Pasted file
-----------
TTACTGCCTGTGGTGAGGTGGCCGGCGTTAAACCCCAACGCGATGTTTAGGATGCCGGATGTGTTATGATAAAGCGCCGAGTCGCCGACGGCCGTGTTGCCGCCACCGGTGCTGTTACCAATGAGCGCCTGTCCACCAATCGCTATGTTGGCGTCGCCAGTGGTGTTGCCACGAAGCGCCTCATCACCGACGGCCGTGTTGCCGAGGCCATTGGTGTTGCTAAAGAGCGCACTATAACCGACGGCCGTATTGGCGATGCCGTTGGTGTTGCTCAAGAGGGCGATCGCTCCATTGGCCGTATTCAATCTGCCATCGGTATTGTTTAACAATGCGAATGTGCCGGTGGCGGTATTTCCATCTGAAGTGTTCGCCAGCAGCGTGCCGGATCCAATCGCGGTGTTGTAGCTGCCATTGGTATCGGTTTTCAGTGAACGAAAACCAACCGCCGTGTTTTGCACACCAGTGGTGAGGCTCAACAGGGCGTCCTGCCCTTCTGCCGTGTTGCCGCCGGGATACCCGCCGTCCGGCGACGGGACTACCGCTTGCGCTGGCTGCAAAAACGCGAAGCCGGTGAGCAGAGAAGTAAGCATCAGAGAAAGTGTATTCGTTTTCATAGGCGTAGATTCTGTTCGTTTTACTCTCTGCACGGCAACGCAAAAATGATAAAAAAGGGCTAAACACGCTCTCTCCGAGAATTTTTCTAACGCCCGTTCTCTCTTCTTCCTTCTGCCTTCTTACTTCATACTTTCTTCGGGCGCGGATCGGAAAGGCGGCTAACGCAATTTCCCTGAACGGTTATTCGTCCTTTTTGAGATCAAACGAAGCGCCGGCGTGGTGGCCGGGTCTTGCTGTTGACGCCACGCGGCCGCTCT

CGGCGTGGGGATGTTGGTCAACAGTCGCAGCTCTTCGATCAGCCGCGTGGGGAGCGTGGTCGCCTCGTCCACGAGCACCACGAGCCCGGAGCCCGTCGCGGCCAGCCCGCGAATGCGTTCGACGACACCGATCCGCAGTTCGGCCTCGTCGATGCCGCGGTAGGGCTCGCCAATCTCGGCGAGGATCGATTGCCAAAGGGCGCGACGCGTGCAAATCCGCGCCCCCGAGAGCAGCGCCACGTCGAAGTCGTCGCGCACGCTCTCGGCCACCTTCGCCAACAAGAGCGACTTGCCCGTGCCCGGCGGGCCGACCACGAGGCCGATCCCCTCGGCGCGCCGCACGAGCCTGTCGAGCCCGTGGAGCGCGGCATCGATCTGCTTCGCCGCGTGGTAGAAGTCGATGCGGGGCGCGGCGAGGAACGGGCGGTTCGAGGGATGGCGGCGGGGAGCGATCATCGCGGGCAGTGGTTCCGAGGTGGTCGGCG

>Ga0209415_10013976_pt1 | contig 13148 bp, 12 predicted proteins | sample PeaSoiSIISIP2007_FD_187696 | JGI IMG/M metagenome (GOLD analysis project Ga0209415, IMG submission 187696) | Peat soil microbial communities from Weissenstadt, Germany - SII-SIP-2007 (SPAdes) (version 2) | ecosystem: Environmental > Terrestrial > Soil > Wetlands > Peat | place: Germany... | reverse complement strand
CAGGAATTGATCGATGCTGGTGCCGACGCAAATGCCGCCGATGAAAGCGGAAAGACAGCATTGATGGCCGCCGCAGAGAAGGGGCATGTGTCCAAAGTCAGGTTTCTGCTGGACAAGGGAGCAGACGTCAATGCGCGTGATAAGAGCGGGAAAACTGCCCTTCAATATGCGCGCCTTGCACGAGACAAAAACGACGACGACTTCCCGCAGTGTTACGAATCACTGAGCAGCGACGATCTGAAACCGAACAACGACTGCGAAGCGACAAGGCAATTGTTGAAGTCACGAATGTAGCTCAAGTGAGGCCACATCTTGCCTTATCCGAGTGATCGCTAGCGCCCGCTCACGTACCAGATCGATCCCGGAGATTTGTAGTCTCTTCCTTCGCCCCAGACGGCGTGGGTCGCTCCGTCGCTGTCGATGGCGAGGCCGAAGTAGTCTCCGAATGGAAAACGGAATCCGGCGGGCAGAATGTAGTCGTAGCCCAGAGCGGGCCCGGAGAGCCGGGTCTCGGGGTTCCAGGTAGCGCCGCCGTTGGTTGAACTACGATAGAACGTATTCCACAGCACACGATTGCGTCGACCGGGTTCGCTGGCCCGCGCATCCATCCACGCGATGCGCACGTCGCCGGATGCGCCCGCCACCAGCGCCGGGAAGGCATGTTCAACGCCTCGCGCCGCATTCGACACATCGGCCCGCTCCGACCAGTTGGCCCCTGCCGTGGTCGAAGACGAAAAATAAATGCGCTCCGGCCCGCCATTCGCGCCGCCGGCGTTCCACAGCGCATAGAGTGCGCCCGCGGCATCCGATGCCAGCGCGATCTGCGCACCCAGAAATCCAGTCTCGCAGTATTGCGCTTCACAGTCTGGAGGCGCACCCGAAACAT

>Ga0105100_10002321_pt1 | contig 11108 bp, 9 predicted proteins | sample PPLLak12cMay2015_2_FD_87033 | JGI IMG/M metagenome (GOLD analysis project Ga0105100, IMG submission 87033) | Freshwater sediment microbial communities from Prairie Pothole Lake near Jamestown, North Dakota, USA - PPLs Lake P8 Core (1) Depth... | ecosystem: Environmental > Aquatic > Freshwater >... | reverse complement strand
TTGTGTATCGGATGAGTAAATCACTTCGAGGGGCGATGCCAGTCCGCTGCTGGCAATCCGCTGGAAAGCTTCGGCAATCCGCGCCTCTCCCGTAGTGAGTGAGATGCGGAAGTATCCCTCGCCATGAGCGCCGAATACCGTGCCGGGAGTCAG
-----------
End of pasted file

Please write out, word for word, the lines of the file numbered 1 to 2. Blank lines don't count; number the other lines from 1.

TTACTGCCTGTGGTGAGGTGGCCGGCGTTAAACCCCAACGCGATGTTTAGGATGCCGGATGTGTTATGATAAAGCGCCGAGTCGCCGACGGCCGTGTTGCCGCCACCGGTGCTGTTACCAATGAGCGCCTGTCCACCAATCGCTATGTTGGCGTCGCCAGTGGTGTTGCCACGAAGCGCCTCATCACCGACGGCCGTGTTGCCGAGGCCATTGGTGTTGCTAAAGAGCGCACTATAACCGACGGCCGTATTGGCGATGCCGTTGGTGTTGCTCAAGAGGGCGATCGCTCCATTGGCCGTATTCAATCTGCCATCGGTATTGTTTAACAATGCGAATGTGCCGGTGGCGGTATTTCCATCTGAAGTGTTCGCCAGCAGCGTGCCGGATCCAATCGCGGTGTTGTAGCTGCCATTGGTATCGGTTTTCAGTGAACGAAAACCAACCGCCGTGTTTTGCACACCAGTGGTGAGGCTCAACAGGGCGTCCTGCCCTTCTGCCGTGTTGCCGCCGGGATACCCGCCGTCCGGCGACGGGACTACCGCTTGCGCTGGCTGCAAAAACGCGAAGCCGGTGAGCAGAGAAGTAAGCATCAGAGAAAGTGTATTCGTTTTCATAGGCGTAGATTCTGTTCGTTTTACTCTCTGCACGGCAACGCAAAAATGATAAAAAAGGGCTAAACACGCTCTCTCCGAGAATTTTTCTAACGCCCGTTCTCTCTTCTTCCTTCTGCCTTCTTACTTCATACTTTCTTCGGGCGCGGATCGGAAAGGCGGCTAACGCAATTTCCCTGAACGGTTATTCGTCCTTTTTGAGATCAAACGAAGCGCCGGCGTGGTGGCCGGGTCTTGCTGTTGACGCCACGCGGCCGCTCT

CGGCGTGGGGATGTTGGTCAACAGTCGCAGCTCTTCGATCAGCCGCGTGGGGAGCGTGGTCGCCTCGTCCACGAGCACCACGAGCCCGGAGCCCGTCGCGGCCAGCCCGCGAATGCGTTCGACGACACCGATCCGCAGTTCGGCCTCGTCGATGCCGCGGTAGGGCTCGCCAATCTCGGCGAGGATCGATTGCCAAAGGGCGCGACGCGTGCAAATCCGCGCCCCCGAGAGCAGCGCCACGTCGAAGTCGTCGCGCACGCTCTCGGCCACCTTCGCCAACAAGAGCGACTTGCCCGTGCCCGGCGGGCCGACCACGAGGCCGATCCCCTCGGCGCGCCGCACGAGCCTGTCGAGCCCGTGGAGCGCGGCATCGATCTGCTTCGCCGCGTGGTAGAAGTCGATGCGGGGCGCGGCGAGGAACGGGCGGTTCGAGGGATGGCGGCGGGGAGCGATCATCGCGGGCAGTGGTTCCGAGGTGGTCGGCG